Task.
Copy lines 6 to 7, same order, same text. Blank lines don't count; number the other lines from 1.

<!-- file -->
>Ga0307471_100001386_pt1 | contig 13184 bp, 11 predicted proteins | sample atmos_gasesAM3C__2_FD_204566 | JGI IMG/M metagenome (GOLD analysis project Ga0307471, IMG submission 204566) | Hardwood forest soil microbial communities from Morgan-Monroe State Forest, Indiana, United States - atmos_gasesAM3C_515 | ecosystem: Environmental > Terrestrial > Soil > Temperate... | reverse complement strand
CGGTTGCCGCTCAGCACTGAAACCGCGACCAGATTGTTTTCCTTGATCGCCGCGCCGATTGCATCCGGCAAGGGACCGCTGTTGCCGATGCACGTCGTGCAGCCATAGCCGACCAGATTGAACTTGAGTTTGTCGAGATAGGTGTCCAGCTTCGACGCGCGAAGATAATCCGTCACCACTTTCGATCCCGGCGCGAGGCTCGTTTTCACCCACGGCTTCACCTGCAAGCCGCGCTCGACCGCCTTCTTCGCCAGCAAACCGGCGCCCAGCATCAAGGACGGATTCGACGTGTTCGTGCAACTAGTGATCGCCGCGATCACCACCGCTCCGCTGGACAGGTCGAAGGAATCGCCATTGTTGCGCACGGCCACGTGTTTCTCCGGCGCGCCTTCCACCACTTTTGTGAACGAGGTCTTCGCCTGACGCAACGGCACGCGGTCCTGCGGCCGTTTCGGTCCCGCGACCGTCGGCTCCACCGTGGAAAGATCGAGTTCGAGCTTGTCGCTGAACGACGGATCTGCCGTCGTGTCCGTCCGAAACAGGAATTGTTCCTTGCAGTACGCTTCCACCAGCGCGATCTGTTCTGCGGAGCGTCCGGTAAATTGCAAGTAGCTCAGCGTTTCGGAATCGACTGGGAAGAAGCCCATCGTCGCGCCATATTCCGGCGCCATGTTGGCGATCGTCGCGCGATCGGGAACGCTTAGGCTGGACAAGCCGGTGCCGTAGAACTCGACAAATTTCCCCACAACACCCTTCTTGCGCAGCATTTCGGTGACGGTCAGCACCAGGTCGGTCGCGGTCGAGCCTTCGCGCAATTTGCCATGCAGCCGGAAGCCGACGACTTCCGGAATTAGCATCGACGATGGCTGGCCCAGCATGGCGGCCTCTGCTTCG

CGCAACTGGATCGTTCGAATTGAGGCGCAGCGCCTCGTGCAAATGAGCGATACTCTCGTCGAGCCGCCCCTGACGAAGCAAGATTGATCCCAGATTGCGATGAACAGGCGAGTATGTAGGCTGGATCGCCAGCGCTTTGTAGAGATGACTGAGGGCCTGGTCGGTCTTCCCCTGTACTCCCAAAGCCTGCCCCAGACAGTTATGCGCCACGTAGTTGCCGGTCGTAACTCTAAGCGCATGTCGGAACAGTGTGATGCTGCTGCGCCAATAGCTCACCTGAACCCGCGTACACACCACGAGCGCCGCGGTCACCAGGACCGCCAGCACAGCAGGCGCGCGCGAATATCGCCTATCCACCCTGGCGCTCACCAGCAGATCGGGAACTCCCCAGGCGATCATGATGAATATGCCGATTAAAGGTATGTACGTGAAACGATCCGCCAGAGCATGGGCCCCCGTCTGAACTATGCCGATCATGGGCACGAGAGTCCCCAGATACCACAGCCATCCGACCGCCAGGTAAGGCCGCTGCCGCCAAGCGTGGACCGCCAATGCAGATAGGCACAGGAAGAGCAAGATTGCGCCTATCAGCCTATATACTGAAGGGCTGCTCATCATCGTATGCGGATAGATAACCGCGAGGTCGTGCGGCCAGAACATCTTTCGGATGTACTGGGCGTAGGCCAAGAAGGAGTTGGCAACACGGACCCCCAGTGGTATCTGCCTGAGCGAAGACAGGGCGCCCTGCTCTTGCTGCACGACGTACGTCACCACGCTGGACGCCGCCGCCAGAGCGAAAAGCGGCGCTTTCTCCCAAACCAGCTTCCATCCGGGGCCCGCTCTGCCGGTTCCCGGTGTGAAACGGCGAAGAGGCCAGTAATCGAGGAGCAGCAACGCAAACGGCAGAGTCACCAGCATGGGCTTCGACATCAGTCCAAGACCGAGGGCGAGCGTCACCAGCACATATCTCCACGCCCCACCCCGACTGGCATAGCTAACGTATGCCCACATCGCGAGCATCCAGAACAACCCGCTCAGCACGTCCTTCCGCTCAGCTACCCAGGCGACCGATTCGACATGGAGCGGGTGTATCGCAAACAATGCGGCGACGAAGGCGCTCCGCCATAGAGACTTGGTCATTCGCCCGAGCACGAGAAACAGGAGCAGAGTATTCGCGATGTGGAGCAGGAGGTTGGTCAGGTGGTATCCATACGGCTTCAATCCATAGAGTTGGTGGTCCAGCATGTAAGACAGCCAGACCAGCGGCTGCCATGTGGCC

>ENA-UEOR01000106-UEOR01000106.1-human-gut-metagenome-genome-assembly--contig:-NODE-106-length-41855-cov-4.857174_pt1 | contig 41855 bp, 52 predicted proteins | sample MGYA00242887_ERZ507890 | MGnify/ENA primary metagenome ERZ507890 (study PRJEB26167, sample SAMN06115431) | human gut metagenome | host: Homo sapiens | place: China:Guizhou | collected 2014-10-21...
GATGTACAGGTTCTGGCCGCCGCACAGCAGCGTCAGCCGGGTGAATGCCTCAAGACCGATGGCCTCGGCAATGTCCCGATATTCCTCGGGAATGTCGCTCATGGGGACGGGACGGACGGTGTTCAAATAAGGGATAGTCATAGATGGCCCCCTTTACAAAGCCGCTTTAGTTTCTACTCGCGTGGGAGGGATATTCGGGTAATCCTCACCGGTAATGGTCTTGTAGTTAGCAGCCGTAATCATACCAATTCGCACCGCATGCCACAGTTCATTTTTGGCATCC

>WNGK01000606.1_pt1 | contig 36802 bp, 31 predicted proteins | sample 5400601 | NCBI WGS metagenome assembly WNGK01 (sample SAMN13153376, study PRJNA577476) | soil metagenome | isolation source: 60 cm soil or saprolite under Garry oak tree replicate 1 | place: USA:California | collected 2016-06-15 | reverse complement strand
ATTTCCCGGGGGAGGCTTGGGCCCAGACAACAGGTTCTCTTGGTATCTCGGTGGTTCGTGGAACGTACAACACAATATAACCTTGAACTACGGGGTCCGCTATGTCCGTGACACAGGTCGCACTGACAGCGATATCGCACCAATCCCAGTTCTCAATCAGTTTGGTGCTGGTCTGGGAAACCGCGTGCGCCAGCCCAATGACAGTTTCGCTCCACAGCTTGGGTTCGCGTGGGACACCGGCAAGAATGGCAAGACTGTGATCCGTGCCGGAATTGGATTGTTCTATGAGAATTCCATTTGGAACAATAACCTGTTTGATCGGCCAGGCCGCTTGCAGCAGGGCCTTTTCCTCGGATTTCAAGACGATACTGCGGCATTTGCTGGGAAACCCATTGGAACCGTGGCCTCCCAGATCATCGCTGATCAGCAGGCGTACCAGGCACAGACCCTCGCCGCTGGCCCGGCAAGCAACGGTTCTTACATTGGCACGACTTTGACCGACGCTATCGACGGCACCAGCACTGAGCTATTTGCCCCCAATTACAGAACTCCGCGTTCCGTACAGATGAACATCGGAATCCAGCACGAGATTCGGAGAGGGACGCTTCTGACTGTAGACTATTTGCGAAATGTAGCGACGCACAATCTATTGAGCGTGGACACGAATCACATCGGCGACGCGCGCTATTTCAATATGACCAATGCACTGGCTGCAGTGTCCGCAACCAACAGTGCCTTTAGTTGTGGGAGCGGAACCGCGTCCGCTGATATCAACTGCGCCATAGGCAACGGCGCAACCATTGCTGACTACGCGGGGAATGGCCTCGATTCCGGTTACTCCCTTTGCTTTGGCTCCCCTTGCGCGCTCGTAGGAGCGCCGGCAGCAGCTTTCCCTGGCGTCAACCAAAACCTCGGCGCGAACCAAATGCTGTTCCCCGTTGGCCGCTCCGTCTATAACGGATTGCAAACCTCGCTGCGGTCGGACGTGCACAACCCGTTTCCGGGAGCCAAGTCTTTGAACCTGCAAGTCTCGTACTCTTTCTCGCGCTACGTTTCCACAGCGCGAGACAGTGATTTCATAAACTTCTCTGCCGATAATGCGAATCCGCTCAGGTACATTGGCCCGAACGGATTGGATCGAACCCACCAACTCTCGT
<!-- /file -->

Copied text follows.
>WNGK01000606.1_pt1 | contig 36802 bp, 31 predicted proteins | sample 5400601 | NCBI WGS metagenome assembly WNGK01 (sample SAMN13153376, study PRJNA577476) | soil metagenome | isolation source: 60 cm soil or saprolite under Garry oak tree replicate 1 | place: USA:California | collected 2016-06-15 | reverse complement strand
ATTTCCCGGGGGAGGCTTGGGCCCAGACAACAGGTTCTCTTGGTATCTCGGTGGTTCGTGGAACGTACAACACAATATAACCTTGAACTACGGGGTCCGCTATGTCCGTGACACAGGTCGCACTGACAGCGATATCGCACCAATCCCAGTTCTCAATCAGTTTGGTGCTGGTCTGGGAAACCGCGTGCGCCAGCCCAATGACAGTTTCGCTCCACAGCTTGGGTTCGCGTGGGACACCGGCAAGAATGGCAAGACTGTGATCCGTGCCGGAATTGGATTGTTCTATGAGAATTCCATTTGGAACAATAACCTGTTTGATCGGCCAGGCCGCTTGCAGCAGGGCCTTTTCCTCGGATTTCAAGACGATACTGCGGCATTTGCTGGGAAACCCATTGGAACCGTGGCCTCCCAGATCATCGCTGATCAGCAGGCGTACCAGGCACAGACCCTCGCCGCTGGCCCGGCAAGCAACGGTTCTTACATTGGCACGACTTTGACCGACGCTATCGACGGCACCAGCACTGAGCTATTTGCCCCCAATTACAGAACTCCGCGTTCCGTACAGATGAACATCGGAATCCAGCACGAGATTCGGAGAGGGACGCTTCTGACTGTAGACTATTTGCGAAATGTAGCGACGCACAATCTATTGAGCGTGGACACGAATCACATCGGCGACGCGCGCTATTTCAATATGACCAATGCACTGGCTGCAGTGTCCGCAACCAACAGTGCCTTTAGTTGTGGGAGCGGAACCGCGTCCGCTGATATCAACTGCGCCATAGGCAACGGCGCAACCATTGCTGACTACGCGGGGAATGGCCTCGATTCCGGTTACTCCCTTTGCTTTGGCTCCCCTTGCGCGCTCGTAGGAGCGCCGGCAGCAGCTTTCCCTGGCGTCAACCAAAACCTCGGCGCGAACCAAATGCTGTTCCCCGTTGGCCGCTCCGTCTATAACGGATTGCAAACCTCGCTGCGGTCGGACGTGCACAACCCGTTTCCGGGAGCCAAGTCTTTGAACCTGCAAGTCTCGTACTCTTTCTCGCGCTACGTTTCCACAGCGCGAGACAGTGATTTCATAAACTTCTCTGCCGATAATGCGAATCCGCTCAGGTACATTGGCCCGAACGGATTGGATCGAACCCACCAACTCTCGT